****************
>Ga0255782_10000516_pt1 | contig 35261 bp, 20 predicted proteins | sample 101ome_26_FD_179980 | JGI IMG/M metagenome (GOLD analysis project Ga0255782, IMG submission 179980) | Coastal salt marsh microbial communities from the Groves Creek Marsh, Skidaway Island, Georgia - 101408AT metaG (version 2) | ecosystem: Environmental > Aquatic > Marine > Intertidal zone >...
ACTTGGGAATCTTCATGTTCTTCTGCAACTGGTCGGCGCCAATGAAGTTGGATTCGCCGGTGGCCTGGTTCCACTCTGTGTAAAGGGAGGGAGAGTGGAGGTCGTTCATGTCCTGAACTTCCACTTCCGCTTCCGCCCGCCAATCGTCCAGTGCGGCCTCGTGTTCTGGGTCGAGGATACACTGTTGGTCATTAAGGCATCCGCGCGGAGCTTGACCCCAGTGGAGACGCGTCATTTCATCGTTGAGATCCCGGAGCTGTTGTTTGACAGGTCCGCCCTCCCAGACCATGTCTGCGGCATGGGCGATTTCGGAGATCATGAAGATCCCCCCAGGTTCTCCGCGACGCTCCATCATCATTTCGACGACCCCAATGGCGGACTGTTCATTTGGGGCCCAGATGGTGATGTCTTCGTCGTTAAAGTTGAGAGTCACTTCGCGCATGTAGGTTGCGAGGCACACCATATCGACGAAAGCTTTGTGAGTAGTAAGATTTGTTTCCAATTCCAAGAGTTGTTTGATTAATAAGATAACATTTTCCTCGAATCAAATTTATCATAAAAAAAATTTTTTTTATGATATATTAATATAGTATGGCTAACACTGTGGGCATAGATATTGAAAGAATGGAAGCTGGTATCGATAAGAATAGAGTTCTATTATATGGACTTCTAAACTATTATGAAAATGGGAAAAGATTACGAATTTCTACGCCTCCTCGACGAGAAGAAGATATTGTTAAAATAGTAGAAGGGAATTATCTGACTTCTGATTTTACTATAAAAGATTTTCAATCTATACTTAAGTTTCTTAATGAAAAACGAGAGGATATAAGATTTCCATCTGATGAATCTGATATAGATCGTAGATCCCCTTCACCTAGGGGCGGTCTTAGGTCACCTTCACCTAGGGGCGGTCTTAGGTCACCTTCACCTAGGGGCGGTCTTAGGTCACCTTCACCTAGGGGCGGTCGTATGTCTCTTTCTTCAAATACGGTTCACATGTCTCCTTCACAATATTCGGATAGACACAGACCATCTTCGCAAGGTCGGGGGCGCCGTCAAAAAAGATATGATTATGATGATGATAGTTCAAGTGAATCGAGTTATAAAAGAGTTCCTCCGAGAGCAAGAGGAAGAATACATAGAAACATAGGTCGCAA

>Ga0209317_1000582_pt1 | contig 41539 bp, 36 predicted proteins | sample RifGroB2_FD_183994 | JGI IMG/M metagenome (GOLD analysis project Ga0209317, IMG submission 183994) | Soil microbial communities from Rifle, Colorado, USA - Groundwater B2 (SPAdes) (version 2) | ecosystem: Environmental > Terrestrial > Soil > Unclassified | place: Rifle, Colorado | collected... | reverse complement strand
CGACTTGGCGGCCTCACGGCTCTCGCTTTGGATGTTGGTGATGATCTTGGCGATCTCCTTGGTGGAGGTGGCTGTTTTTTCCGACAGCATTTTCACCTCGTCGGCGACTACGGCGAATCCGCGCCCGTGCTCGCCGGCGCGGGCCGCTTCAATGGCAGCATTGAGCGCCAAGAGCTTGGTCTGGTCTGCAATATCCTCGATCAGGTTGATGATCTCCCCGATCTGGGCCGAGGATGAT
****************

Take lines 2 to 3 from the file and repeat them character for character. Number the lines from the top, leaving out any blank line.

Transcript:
ACTTGGGAATCTTCATGTTCTTCTGCAACTGGTCGGCGCCAATGAAGTTGGATTCGCCGGTGGCCTGGTTCCACTCTGTGTAAAGGGAGGGAGAGTGGAGGTCGTTCATGTCCTGAACTTCCACTTCCGCTTCCGCCCGCCAATCGTCCAGTGCGGCCTCGTGTTCTGGGTCGAGGATACACTGTTGGTCATTAAGGCATCCGCGCGGAGCTTGACCCCAGTGGAGACGCGTCATTTCATCGTTGAGATCCCGGAGCTGTTGTTTGACAGGTCCGCCCTCCCAGACCATGTCTGCGGCATGGGCGATTTCGGAGATCATGAAGATCCCCCCAGGTTCTCCGCGACGCTCCATCATCATTTCGACGACCCCAATGGCGGACTGTTCATTTGGGGCCCAGATGGTGATGTCTTCGTCGTTAAAGTTGAGAGTCACTTCGCGCATGTAGGTTGCGAGGCACACCATATCGACGAAAGCTTTGTGAGTAGTAAGATTTGTTTCCAATTCCAAGAGTTGTTTGATTAATAAGATAACATTTTCCTCGAATCAAATTTATCATAAAAAAAATTTTTTTTATGATATATTAATATAGTATGGCTAACACTGTGGGCATAGATATTGAAAGAATGGAAGCTGGTATCGATAAGAATAGAGTTCTATTATATGGACTTCTAAACTATTATGAAAATGGGAAAAGATTACGAATTTCTACGCCTCCTCGACGAGAAGAAGATATTGTTAAAATAGTAGAAGGGAATTATCTGACTTCTGATTTTACTATAAAAGATTTTCAATCTATACTTAAGTTTCTTAATGAAAAACGAGAGGATATAAGATTTCCATCTGATGAATCTGATATAGATCGTAGATCCCCTTCACCTAGGGGCGGTCTTAGGTCACCTTCACCTAGGGGCGGTCTTAGGTCACCTTCACCTAGGGGCGGTCTTAGGTCACCTTCACCTAGGGGCGGTCGTATGTCTCTTTCTTCAAATACGGTTCACATGTCTCCTTCACAATATTCGGATAGACACAGACCATCTTCGCAAGGTCGGGGGCGCCGTCAAAAAAGATATGATTATGATGATGATAGTTCAAGTGAATCGAGTTATAAAAGAGTTCCTCCGAGAGCAAGAGGAAGAATACATAGAAACATAGGTCGCAA

>Ga0209317_1000582_pt1 | contig 41539 bp, 36 predicted proteins | sample RifGroB2_FD_183994 | JGI IMG/M metagenome (GOLD analysis project Ga0209317, IMG submission 183994) | Soil microbial communities from Rifle, Colorado, USA - Groundwater B2 (SPAdes) (version 2) | ecosystem: Environmental > Terrestrial > Soil > Unclassified | place: Rifle, Colorado | collected... | reverse complement strand